How to Start Investing in Real Estate: Beginner’s Guide 2022

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Investing in real estate doesn’t mean you have to invest $100,000’s and join the high roller club with the Bentleys and Maserati’s. 

In fact, you can start investing in real estate with as little as $10 and still make a pretty nice return on your investment. 

One of the most proven strategies to building passive income and growing your wealth (aside from investing in the stock market) is investing in real estate.

Check out this crazy statistic, below:

percentage of millionaires created by investing in real estate statistic

Image: The Millennial Money Woman | Source: The College Investor

So if you want to learn how to start investing in real estate then you’ve come to the right post. 

Let’s dive right in.

Accredited vs. Non-Accredited Investor


Before I cover how to invest in real estate, I want to make sure I cover 2 very important concepts: Accredited investors vs. non-accredited investors.

Why is it important to know the difference?

You may be limited on the number of real estate investment choices you have, if you are a non-accredited investor. 

So here’s the difference:

Accredited Investor Non-Accredited Investor

Income limits?

Yes

No

Net worth test?

Yes

No

Increased investment restrictions?

No

Yes

If you’re wondering whether you make the cut as an accredited investor, take a look at some of the requirements below:

Requirements Accredited Investor

Income limits?

Individual = $200,000

Couple = $300,000

Net worth test?

$1,000,000+ (not including your primary home)

For individuals, you must have earned $200,000 every year for the past 2 years and expect to earn $200,000 again this year.

My husband and I did a quick net worth calculation (excluding our home) and we determined that we did not [yet] fall into the millionaire category, according to the accredited investor definition.

That said, let’s start by looking at the real estate investing options for non-accredited investors.

How to Start Investing in Real Estate for Non-Accredited Investors


Below is a list of real estate investing options for non-accredited investors:

How to Invest in Real Estate For Non-Accredited Investors

Let’s get started.

Real Estate Investment Trusts (REITs)


Real estate investment trusts aka REITs (pronounced ree-ts), are a very popular way to invest in real estate without actually having to do the work. 

There are 2 main ways to invest in REITs:

  • Buy into private REITs
  • Buy into publicly-traded REITs (on the stock market)

Here’s the general definition of a REIT:

The neat thing about REITs is that you can own real estate and you don’t have to do any of the work – the REIT does it for you, you just collect the money.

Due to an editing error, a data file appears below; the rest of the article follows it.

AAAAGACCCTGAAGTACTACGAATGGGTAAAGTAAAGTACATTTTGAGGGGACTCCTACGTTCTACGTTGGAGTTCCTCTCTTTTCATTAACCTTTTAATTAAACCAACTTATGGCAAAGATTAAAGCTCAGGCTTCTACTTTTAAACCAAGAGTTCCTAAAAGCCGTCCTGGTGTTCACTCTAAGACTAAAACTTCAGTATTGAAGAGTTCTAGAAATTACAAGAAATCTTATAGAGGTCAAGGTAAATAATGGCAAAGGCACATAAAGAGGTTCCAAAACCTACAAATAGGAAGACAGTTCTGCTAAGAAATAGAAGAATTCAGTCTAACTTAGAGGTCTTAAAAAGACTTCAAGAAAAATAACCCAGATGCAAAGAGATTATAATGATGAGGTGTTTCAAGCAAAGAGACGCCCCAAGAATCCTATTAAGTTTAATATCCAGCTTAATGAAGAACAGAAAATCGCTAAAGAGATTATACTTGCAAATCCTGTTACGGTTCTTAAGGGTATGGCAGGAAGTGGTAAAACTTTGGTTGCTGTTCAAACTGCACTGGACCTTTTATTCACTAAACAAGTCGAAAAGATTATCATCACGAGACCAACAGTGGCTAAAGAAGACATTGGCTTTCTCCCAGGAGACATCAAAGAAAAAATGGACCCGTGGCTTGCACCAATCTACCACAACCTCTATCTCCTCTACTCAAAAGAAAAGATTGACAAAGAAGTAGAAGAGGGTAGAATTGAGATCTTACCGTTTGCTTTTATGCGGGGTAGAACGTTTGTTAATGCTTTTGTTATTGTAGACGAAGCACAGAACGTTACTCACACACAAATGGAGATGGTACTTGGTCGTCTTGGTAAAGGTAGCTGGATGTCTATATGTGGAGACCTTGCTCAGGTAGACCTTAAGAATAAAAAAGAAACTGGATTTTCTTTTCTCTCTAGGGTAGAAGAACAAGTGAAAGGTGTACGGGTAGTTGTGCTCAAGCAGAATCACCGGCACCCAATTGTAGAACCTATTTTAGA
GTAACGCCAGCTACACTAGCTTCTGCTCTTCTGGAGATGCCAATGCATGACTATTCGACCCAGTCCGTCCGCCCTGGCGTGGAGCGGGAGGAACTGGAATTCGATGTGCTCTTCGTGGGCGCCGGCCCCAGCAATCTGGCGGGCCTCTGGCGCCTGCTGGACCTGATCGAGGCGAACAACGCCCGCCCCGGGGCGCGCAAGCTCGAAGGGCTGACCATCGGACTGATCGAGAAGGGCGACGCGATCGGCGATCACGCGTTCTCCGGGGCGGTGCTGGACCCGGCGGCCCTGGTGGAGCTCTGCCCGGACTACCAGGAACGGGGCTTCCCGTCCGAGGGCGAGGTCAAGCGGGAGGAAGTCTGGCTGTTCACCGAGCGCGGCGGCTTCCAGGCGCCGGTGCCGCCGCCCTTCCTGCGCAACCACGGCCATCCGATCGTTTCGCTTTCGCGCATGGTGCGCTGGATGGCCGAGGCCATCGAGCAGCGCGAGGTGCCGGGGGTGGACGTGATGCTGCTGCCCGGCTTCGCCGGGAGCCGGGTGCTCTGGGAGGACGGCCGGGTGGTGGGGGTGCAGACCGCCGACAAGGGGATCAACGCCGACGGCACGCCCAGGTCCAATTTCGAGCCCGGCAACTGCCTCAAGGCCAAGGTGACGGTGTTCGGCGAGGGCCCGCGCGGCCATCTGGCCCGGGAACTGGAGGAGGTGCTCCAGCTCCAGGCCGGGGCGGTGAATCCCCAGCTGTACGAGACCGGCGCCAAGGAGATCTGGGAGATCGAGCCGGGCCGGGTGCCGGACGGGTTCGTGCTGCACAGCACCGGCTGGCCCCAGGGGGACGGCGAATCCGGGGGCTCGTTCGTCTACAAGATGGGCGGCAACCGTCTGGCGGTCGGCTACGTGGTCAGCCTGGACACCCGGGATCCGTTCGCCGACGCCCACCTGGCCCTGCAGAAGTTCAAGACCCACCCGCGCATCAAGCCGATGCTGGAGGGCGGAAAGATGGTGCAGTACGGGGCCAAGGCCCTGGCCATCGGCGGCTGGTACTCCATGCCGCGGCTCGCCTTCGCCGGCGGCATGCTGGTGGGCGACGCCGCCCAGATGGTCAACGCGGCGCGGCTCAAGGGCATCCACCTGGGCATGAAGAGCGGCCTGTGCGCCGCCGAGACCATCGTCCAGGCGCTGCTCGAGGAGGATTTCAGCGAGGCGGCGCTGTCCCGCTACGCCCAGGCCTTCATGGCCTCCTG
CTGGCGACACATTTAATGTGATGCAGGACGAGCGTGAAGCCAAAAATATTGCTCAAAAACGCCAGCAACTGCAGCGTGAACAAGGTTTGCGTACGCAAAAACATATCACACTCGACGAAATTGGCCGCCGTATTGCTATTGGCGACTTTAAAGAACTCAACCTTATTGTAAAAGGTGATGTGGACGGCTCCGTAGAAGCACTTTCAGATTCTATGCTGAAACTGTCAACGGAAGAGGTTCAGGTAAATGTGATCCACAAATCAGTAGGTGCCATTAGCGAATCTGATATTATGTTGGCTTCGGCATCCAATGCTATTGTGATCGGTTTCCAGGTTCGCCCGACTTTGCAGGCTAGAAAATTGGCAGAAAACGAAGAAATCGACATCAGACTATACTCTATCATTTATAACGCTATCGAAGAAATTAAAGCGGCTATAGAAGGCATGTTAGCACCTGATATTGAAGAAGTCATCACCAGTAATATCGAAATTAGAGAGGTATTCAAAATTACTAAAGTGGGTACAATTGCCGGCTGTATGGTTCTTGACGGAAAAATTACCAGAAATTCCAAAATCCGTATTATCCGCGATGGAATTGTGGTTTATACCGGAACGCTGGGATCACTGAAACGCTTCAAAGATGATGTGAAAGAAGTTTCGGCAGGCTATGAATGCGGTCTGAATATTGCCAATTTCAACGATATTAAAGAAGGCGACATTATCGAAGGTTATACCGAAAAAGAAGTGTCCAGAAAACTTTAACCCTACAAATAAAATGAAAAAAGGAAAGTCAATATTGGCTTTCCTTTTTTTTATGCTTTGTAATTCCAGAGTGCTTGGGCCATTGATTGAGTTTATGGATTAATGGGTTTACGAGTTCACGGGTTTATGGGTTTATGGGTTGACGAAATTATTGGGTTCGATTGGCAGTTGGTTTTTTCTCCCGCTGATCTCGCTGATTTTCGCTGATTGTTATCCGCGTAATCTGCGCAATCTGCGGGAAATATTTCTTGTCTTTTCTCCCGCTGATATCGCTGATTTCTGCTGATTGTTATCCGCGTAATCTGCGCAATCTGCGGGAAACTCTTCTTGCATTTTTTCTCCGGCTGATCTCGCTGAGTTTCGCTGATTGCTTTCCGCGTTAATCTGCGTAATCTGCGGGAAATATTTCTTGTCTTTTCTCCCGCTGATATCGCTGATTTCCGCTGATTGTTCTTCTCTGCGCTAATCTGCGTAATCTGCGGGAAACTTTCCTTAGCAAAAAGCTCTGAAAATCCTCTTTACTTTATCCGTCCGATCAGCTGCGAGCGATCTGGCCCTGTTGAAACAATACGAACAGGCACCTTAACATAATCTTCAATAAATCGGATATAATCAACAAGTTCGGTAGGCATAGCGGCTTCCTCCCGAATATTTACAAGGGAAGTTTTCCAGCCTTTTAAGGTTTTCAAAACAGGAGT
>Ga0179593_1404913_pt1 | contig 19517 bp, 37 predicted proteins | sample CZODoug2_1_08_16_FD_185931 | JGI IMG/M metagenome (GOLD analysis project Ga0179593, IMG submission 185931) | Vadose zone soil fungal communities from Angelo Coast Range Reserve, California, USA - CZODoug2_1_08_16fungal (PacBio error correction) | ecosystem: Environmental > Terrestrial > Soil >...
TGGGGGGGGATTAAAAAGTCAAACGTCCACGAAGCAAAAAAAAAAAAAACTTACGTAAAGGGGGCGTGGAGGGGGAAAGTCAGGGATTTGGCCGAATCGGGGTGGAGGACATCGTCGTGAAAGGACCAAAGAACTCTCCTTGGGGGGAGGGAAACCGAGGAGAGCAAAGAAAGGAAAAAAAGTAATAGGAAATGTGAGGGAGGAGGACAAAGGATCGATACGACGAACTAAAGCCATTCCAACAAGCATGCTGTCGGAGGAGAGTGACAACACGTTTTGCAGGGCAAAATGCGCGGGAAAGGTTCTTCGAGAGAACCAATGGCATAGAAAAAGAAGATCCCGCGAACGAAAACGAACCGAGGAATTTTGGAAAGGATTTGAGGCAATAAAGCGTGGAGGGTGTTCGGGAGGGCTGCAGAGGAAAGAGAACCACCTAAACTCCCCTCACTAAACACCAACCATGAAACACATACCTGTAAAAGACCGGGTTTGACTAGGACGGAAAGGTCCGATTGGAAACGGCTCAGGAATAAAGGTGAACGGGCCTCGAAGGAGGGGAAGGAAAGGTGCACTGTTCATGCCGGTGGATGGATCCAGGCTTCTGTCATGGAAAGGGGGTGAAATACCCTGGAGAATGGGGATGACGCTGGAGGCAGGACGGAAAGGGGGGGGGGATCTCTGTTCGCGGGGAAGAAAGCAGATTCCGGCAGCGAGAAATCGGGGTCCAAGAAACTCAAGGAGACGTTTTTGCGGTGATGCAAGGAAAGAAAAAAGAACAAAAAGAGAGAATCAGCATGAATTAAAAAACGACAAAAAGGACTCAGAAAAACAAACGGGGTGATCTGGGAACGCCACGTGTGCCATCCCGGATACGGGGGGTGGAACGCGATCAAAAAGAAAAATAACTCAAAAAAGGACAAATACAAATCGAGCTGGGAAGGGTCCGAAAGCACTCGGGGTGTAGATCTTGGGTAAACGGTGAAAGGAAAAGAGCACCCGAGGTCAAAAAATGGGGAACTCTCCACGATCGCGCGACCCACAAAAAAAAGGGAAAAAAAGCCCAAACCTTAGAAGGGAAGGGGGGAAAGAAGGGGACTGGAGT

The reason why many investors gravitate toward REITs is because REITs diversify your portfolio.

Instead of just investing in stocks and bonds, a REIT allows you to invest in real estate – and chances are, even during a recession, you’ll still collect income from the REIT because people will likely pay rent. 

Take a look at some of the pros and cons of REITs:

Pros Cons

Portfolio diversification

Typically high fees

Steady source of passive income

Sector-specific risks

Could outperform stocks during a recession

Long term investment focus

Easy way to invest in real estate without doing the work

It often takes time to access money

If you’re a bit more experienced when it comes to investing – and if you’re willing to take on higher risk (for a higher potential return), then you may want to check out Fundrise.

Fundrise is a private REIT that gives you a peek into private real estate deals for a minimum investment amount of $500 (which is really nothing, considering most private real estate deals start at a minimum of $5,000 to $100,000+).

A few things to keep in mind before investing with Fundrise:

Fundrise

Average return

8.76% to 12.42% (assuming you reinvest)

Average fee

1%

Account minimum

$500

Investor requirements

None

Other notes

Highly illiquid and long-term investment

As you can see, there are significant risks – but also significant rewards – that go along with Fundrise.

Recommended Reading: Fundrise Review

Now, if you want to participate in real estate crowdfunding but want a more proven model, you may want to consider investing with RealtyMogul.

RealtyMogul is a proven and well-known real estate crowdfunding platform, offering real estate investments for both accredited and non-accredited investors. 

RealtyMogul’s main focus is on lower-risk real estate investments.

Some sectors RealtyMogul invests in, include:

  • Hotels
  • Multifamily housing
  • Apartment buildings

According to RealtyMogul, it offers lower-risk investments because of its high standards: Less than 1% of proposed deals meet RealtyMogul’s strict requirements – and that should give you some peace of mind. 

The downside?

The minimum investment for non-accredited investors is pretty high, at $5,000. 

Plus, non-accredited investors can’t participate in crowdfunding – they are only limited to investing in REITs.